What Does It Look Like When The Working Class Takes Power?

We are already being bombarded by constant news about the 2016 elections. We are supposed to believe that the political circus of the Democratic and Republican parties should determine our future. But, if we want to change our conditions, it will depend on our organization, our struggles as well as our understanding that those parties are the servants of the 1%, paid for and controlled by them.

Is there an alternative? What would the government be like if workers took power? History gives us an idea of our possibilities. Almost 100 years ago, in October of 1917, the Russian working class did take power. Faced with a severe economic crisis, the suffering from World War I and the lack of a democratic system to represent their interests, the working class pushed aside the capitalists and the landlords and began to construct a new society.

In February 1917 a popular movement overthrew the Tsar, the Russian ruler, and put in place a provisional government controlled by the capitalists. This government did not address the needs of working people. So, the workers created councils or soviets, to coordinate their struggles since they had no other organizations.

These councils were originally created in 1905, during an earlier revolution against the repressive tsarist regime. The councils or soviets, had one representative for each 500 workers, but smaller workplaces also had a right to a delegate. There were also councils for peasants in the villages and soldiers in the barracks. There were councils on the city level and national level. The councils met to make decisions to defend the workers interests.

They elected people they knew, who they worked with every day, not politicians who could promise anything and then disappear and do whatever they wanted. The delegates were elected for as long as those they represented wanted them in office. They were immediately recallable if they didn’t do what their constituency wanted.

Compare this to today with terms of office of 4 to 6 years, where it is almost impossible to get rid of someone who is elected. In the workers’ government, representatives were paid a worker’s wage. It was not a government of millionaires like we have today. Those who passed the laws were also responsible for carrying them out, not passing the buck to some bureaucrats somewhere else.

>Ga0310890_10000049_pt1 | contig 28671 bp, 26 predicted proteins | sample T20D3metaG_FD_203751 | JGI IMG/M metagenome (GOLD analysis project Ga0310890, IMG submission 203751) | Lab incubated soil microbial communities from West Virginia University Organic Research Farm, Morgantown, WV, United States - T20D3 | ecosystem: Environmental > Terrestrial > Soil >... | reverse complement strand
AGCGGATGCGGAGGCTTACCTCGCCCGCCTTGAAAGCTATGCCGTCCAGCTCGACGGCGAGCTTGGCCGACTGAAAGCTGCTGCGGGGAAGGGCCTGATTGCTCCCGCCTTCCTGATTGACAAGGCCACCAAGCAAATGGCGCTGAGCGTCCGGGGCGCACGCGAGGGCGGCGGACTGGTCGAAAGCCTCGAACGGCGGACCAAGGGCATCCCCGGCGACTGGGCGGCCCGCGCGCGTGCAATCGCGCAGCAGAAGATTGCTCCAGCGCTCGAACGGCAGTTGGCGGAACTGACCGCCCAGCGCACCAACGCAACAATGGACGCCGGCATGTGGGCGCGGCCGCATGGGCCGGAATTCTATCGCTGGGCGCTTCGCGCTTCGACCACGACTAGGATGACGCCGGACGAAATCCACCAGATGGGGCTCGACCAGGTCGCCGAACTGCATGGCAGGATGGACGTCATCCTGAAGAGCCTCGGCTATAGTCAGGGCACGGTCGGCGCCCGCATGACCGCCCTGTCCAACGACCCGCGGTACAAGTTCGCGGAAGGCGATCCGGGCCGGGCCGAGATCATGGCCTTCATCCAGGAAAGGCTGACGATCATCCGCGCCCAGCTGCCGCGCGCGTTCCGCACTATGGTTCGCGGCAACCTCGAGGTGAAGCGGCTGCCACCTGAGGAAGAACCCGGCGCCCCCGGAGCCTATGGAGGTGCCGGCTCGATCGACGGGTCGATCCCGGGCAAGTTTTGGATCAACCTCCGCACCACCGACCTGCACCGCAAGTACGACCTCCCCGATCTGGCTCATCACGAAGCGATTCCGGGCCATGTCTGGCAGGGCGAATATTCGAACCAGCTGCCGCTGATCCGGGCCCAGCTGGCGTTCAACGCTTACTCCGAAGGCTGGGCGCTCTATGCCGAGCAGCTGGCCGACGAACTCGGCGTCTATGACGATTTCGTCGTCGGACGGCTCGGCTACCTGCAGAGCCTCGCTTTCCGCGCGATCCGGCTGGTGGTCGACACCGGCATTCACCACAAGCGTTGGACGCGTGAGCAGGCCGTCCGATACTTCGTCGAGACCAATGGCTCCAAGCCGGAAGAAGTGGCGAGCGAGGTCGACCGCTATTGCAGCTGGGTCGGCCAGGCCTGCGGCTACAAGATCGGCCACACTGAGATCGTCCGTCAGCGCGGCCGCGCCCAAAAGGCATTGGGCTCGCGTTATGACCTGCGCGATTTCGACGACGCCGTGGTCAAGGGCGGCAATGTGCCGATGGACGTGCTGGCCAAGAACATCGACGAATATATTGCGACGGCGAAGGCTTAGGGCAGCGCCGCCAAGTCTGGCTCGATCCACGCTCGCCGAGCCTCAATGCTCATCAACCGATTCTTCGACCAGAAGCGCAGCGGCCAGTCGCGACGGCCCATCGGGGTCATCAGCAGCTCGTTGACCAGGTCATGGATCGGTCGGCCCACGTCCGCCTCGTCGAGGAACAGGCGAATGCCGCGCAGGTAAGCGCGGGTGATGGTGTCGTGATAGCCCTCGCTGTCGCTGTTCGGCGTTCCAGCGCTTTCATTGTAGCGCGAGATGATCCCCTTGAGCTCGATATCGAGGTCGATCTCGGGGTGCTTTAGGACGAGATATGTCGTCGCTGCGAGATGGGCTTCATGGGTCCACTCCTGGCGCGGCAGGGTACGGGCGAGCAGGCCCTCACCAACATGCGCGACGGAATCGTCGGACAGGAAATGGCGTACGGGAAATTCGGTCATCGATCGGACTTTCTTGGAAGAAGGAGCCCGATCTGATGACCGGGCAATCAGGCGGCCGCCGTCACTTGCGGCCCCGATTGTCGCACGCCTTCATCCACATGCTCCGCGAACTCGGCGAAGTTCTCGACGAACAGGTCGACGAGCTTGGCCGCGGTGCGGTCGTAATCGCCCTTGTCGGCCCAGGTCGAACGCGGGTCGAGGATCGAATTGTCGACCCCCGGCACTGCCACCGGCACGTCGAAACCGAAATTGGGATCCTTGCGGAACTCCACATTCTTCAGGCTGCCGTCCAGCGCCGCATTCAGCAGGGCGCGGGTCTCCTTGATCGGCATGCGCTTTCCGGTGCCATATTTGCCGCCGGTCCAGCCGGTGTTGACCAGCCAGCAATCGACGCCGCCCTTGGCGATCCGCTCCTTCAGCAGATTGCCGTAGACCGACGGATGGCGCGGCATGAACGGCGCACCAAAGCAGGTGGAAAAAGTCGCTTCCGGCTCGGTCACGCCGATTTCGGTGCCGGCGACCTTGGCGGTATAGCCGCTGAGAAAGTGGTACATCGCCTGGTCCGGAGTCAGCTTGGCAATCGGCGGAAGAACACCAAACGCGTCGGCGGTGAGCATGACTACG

In 1917, between February, when the first revolution happened, and October, there were 5 elections. Different political parties ran candidates and people chose them on the basis of their program and also what they had done. As it got closer to October, they chose the most leftwing of the revolutionaries, the Bolshevik Party, which had advocated for the workers to lead the peasants and soldiers to take power themselves for several months already. The Bolsheviks were the majority and led the fight to take power. The councils were transformed from organizations of struggle to the new workers government.

Once in power the working class called for an immediate end to World War I. They offered all people of other nationalities, who had been oppressed by the Tsar, the right to separate from Russia if they chose. The workers organized the work in the factories. They encouraged the peasant farmers to take over the land and organize farming themselves. They established a workers militia to defend the workers’ interests. Judges were elected not appointed. They established equal rights for men and women. For example, a postcard sent to the soviet was enough for a woman to end her marriage. They set up communal daycare, public kitchens and laundries to liberate women from housework. Libraries were open 7 days a week.

The workers of Russia called on the workers of the rest of the world to join them. And revolutions were attempted in many other countries over the next ten years. But they were all unsuccessful. Russia, a poor and backward country was isolated, attacked by the capitalist powers and exhausted from war and civil war. The workers couldn’t hold onto power and a bureaucracy took over.

Nonetheless the actions of the workers in Russia in 1917 remain as an example for what is both possible and necessary if we are to chart the course for our own future.